Terry Jon Martin, 76, was a reformed thief until he went back to his old ways for one last job — stealing Dorthy's slippers.
The scheme started with a misunderstanding about the value of the slippers, according to Martin's defence attorney.
Martin was involved in criminal activity in the 1990s. He eventually hung that hat up after a prison stint that ended in 1996, but a former associate with ties to the mob told him the famed Ruby Red Slippers were worth $1m because they were decorated with real gems.
“At first, Terry declined the invitation to participate in the heist. But old habits die hard, and the thought of a ‘final score’ kept him up at night,” Martin's defence attorney, Dane DeKrey, wrote. “After much contemplation, Terry had a criminal relapse and decided to participate in the theft.”
In reality, the movie prop was not adorned with priceless gems, but rather glass beads and sequins.
On the night of the heist, Martin reportedly climbed into the museum through a window, broke the display case housing the slippers, and fled the scene, according to ABC News.
The museum's alarm was tripped, but it failed to alert the local police, The Guardian reports.
When Martin had the slippers appraised by a fence, he was told that there were no rubies on the shoes, and their only value would be on the collector's market. He got rid of the slippers after 48 hours, oblivious to their cultural value because he had never seen “The Wizard of Oz”, according to his attorney.
The slippers were insured for $1m, but had a collector's market value of about $3.5m.
In 2017, a source came forward and said he had information that could lead to slippers' recovery, according to the FBI. The agency launched a year-long investigation and ultimately used phone records to build a case against Martin.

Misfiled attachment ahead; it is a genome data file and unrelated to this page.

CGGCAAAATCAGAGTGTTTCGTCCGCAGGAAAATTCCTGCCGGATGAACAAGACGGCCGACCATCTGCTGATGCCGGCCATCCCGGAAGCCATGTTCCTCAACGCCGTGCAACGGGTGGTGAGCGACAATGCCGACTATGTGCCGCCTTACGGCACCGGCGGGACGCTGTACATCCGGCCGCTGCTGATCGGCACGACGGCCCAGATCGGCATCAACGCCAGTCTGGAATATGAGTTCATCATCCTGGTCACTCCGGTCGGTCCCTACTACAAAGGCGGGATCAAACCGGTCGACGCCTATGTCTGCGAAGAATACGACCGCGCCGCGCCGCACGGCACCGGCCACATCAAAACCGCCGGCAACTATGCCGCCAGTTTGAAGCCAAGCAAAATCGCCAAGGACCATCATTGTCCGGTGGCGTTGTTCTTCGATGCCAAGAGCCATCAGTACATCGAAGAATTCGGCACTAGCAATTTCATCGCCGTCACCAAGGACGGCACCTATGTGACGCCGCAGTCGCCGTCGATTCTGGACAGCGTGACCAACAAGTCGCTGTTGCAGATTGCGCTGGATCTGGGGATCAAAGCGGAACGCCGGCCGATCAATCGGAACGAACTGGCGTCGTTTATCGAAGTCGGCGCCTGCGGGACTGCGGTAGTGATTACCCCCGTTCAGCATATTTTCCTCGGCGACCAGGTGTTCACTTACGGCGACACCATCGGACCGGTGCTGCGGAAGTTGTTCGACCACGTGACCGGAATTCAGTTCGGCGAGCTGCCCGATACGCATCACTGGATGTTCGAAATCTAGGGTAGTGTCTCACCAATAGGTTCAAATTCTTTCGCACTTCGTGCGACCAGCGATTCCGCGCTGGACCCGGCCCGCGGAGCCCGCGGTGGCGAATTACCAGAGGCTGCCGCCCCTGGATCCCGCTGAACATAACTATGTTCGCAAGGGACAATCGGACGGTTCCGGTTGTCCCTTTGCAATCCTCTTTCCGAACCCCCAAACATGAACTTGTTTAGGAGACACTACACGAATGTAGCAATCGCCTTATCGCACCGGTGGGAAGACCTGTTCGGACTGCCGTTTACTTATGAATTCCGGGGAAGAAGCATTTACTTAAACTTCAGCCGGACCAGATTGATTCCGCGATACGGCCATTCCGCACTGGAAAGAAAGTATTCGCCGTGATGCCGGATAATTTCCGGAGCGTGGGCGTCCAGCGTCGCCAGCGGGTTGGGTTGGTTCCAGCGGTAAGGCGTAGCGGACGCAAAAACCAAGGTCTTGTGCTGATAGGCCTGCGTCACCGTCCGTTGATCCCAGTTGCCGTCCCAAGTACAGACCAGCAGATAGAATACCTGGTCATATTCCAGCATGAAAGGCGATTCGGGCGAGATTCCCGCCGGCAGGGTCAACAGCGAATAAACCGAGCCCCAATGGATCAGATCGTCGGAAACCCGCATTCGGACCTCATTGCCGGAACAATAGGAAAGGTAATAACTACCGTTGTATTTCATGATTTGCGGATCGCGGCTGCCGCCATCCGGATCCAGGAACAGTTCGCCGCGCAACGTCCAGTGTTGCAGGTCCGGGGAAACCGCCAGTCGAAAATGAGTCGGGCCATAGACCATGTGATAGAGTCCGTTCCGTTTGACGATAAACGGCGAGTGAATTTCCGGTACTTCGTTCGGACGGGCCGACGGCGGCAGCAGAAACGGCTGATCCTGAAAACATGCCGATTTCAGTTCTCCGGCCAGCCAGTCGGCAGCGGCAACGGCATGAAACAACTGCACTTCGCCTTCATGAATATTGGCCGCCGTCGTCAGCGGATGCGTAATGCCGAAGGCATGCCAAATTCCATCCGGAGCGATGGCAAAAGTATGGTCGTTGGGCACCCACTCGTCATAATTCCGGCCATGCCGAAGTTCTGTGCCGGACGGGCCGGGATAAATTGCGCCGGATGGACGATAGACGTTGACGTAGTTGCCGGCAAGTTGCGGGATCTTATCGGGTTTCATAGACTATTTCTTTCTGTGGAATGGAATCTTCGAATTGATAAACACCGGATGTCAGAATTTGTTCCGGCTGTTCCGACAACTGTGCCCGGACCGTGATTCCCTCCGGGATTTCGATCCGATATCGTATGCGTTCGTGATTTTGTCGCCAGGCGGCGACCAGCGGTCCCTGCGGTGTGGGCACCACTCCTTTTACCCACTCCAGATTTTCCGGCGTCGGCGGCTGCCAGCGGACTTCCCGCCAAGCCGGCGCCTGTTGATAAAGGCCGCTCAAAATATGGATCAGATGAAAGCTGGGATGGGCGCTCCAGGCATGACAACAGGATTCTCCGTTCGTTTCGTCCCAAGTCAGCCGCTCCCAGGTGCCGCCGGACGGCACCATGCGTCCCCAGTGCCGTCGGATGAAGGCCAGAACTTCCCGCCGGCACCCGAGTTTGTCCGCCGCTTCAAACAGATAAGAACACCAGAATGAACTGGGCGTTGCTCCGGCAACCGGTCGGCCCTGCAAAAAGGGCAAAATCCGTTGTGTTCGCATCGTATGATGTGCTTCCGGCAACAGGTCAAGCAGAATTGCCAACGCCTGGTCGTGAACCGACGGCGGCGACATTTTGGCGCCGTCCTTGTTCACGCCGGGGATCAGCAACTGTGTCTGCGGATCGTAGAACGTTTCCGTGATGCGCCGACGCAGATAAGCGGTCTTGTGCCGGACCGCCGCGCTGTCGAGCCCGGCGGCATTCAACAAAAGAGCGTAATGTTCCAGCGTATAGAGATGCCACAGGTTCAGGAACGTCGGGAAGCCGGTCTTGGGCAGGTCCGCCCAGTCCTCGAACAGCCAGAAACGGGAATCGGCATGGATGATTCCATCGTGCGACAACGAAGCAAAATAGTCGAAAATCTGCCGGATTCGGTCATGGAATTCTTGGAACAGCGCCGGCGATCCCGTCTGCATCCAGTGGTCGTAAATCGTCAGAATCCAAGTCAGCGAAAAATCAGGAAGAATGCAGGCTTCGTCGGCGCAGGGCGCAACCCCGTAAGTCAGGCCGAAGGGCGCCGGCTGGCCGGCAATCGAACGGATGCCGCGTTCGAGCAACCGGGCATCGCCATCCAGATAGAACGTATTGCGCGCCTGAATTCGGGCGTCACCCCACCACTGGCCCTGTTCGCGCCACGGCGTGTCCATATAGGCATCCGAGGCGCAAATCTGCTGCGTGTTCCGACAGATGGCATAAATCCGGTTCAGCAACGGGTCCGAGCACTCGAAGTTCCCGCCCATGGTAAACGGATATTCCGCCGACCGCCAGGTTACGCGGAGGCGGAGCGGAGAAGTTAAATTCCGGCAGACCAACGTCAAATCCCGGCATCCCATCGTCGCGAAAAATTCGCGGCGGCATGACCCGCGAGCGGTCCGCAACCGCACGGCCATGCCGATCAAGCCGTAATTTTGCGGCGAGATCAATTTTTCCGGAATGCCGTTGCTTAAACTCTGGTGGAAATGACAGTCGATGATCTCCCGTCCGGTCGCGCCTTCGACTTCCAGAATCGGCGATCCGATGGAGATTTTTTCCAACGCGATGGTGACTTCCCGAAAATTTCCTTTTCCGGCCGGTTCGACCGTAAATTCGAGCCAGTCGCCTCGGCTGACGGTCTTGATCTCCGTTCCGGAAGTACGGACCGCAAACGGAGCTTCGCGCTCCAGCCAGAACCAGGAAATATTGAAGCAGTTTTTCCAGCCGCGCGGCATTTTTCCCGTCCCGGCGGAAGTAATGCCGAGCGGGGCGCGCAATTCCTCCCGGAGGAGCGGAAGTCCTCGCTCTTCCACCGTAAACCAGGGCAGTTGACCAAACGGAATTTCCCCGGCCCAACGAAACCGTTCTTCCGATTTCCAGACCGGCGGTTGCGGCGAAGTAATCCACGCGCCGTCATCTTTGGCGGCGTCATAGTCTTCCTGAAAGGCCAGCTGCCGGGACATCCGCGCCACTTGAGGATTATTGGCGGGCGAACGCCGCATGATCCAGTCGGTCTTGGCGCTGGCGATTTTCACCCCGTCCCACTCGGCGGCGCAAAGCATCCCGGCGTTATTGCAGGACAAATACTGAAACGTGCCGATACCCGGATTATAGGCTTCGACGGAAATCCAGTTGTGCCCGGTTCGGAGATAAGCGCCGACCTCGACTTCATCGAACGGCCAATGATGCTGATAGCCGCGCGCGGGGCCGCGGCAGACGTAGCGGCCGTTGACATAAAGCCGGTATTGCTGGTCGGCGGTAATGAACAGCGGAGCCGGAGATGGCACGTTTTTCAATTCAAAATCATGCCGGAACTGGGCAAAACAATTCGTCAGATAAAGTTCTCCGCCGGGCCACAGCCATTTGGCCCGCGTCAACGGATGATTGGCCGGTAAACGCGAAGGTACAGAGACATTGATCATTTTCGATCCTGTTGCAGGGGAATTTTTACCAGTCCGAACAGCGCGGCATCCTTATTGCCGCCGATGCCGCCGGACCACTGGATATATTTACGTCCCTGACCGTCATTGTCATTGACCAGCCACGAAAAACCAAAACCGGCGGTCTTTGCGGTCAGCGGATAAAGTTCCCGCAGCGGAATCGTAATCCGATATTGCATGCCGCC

Using his wife's immigration status as leverage to secure a search of his house, investigators eventually convinced Martin to confess and turn over the slippers.
He ultimately pleaded guilty to theft of a major artwork in October 2023.
Martin is currently in hospice care and is expected to die sometime in the next few months. He appeared in court connected to an oxygen tank, which he needs to help with his chronic obstructive pulmonary disorder.
While Chief US District Judge Patrick Schiltz said he did not want to "minimize the seriousness of Mr Martin's crime — noting that the man "intended to steal and destroy an irreplaceable part of American culture" — he ultimately agreed with the defence and prosecution's recommendations to issue a "time served" penalty on account of his condition.
Mr Schiltz told Martin that had he adjudicated the case in 2005, he'd have given him 10 years in prison.
Ultimately Martin will spend no time in jail, but will be required to pay a $23,500 restitution to the museum in $300 monthly payments.